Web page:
• Income tax: Every so often, the working population of a country, jointly celebrates the freedom, power and liberty that come with being rewarded for a job well done. The gut-twisting excitement and warmth of achievement usually comes at different times, via different channels, for different sections of the society. But there are two things that unite all categories of earners; the feeling of success and achievement, as well as the slight tinge of sadness, noticing that the amount you actually earned, isn’t what you signed for or expected. And that’s because of the income tax you’re supposed to pay.

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An income tax is paid by individuals based on their stable income during a specific financial year. According to the Income Tax Act, “individuals” also include HUFs, trusts, cooperative societies and all artificial judicial persons. Taxable income means the total earned income minus all applicable exemptions and deductions. Income tax is payable when the net income crosses the minimum taxable limit and paid according to the differing rates announced in the Union Budget for every slab in a financial year.

  • Corporation tax: This tax is paid by businesses and companies operating within the country, on the income earned from all its operations at home and abroad, during a particular financial year. The taxations rates vary, depending on whether the company is incorporated in India or elsewhere.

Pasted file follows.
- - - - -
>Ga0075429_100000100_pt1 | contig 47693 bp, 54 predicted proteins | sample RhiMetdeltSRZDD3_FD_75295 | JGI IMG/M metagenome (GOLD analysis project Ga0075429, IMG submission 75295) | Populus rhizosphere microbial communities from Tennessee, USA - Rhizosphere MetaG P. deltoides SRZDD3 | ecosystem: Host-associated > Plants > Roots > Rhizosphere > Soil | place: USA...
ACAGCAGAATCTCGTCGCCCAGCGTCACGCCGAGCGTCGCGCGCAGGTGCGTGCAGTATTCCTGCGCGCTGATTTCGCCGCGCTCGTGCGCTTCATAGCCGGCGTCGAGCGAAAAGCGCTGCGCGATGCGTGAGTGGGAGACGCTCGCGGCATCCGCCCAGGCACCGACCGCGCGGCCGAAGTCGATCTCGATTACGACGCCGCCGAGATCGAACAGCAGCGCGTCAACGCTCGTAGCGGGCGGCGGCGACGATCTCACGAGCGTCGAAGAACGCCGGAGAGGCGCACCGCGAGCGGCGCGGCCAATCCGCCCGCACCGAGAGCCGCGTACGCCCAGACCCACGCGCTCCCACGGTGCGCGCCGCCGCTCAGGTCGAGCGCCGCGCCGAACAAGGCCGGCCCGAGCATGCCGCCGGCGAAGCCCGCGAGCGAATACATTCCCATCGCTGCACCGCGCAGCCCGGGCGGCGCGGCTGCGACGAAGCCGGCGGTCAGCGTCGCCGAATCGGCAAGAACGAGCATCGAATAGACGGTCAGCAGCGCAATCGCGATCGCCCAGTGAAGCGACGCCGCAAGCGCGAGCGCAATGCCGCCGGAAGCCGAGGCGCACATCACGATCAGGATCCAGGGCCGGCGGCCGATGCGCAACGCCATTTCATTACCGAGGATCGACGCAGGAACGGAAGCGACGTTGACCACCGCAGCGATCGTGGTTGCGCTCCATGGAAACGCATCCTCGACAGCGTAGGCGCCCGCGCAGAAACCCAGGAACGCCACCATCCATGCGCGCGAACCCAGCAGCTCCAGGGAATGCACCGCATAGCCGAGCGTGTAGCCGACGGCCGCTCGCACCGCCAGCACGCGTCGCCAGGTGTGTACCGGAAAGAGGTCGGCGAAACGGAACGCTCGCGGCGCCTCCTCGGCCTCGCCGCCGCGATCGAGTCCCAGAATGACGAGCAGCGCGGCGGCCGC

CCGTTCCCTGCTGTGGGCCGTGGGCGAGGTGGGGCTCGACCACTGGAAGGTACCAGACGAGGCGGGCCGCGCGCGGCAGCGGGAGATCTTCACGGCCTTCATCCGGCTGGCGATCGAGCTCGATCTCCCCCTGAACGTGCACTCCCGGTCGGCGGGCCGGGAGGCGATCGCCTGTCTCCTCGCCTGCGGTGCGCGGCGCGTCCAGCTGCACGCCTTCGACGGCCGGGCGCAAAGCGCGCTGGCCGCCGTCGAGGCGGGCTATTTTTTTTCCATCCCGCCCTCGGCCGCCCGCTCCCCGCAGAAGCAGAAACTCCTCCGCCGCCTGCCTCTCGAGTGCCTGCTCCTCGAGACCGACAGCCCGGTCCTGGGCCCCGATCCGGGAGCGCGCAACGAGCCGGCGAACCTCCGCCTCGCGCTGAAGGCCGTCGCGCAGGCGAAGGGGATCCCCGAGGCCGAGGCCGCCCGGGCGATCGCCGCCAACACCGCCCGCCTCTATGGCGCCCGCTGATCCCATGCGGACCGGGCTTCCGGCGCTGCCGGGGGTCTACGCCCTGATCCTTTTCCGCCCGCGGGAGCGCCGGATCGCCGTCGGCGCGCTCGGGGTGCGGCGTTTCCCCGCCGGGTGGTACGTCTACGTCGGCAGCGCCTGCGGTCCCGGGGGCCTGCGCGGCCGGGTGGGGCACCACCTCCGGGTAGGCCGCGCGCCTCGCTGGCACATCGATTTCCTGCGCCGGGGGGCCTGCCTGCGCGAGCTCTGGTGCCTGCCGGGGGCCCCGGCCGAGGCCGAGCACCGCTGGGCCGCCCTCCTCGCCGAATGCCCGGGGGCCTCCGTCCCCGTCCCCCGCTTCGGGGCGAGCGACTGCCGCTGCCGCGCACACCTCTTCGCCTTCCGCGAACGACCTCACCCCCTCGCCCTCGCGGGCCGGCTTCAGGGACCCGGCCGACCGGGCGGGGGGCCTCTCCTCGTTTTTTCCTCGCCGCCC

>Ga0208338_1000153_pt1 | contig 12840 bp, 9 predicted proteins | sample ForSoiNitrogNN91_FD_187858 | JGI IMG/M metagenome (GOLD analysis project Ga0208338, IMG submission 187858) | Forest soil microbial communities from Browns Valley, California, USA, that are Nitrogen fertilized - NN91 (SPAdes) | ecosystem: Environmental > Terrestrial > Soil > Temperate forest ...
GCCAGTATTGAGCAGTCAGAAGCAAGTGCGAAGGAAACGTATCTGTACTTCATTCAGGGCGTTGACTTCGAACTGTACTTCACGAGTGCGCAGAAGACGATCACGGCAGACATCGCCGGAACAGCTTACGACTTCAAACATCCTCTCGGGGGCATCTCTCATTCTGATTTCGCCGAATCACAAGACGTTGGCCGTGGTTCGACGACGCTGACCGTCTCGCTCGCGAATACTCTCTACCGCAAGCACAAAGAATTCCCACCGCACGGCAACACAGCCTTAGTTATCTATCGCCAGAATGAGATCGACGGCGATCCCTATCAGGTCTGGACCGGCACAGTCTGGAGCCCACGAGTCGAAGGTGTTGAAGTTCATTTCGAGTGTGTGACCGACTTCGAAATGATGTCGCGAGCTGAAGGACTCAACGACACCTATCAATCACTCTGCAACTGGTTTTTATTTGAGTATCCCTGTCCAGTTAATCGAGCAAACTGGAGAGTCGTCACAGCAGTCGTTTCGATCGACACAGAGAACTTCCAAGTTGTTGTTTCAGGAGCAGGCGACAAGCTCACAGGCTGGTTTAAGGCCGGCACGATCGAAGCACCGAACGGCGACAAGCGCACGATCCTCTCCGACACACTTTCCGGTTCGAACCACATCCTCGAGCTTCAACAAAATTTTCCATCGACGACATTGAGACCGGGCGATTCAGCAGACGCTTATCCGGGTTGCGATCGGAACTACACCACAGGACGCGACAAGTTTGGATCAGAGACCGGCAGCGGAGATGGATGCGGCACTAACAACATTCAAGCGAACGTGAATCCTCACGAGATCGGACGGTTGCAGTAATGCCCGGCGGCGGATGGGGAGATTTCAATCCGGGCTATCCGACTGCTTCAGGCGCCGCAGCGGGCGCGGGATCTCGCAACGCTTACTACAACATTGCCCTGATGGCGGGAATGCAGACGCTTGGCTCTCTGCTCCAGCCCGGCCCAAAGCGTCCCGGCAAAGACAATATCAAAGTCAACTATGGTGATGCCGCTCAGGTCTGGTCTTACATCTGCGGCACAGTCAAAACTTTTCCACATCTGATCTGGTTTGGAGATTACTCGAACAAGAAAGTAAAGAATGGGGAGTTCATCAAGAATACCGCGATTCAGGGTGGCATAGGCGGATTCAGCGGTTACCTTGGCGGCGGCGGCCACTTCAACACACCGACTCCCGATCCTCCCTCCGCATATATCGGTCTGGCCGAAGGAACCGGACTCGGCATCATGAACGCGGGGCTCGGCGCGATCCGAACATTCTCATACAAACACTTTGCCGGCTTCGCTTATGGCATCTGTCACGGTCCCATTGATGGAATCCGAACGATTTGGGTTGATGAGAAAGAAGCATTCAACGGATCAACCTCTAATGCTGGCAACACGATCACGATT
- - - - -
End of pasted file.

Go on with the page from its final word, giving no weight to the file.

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  • Wealth tax: This tax is levied on individuals, HUFs and companies, on the value of assets owned in a particular financial year and on the valuation date. It’s taxed at 1% of the assessee’s net wealth, over ₹30 lakhs. Here, net wealth includes unproductive assets like cash in hand over ₹50,000, any residential property not let out, bullion or gold jewellery, cars, yachts, aircrafts, boats, or urban land. Wealth tax doesn’t include productive assets like bonds, stocks, commercial property, mutual funds, fixed deposits etc.
  • Tax on capital gains: Profits earned from the sale of property fall under capital gains tax. Here, property means precious metals, residential building, bonds, stocks etc. Capital gains tax is charged at two different rates, depending upon how long a property was owned by a taxpayer i.e. long term capital gains and short term capital gains. Deciding period of ownership greatly varies among various classes of property.

Important indirect taxes

Following are some examples of key indirect taxes.

  • Sales tax: This tax is levied on sale on movable goods. It’s collected by the Union government, in case of inter-state sales i.e. Central Sales Tax (CST), or by state governments for all intra-state sales i.e. Value Added Tax (VAT). The tax rates vary depending upon the type of product.
  • Service tax: This tax is a part of the Central Excise in India. It’s a tax imposed on services provided in the country, except in Jammu and Kashmir. The Central Board of Excise Customs (CBEC) has the responsibility to collect the service tax. It’s a type of indirect tax levied on some specific services known as “taxable services”.  Over the past several years, the service tax ambit has been expanded to include new services. A list of negative services has also been recently introduced.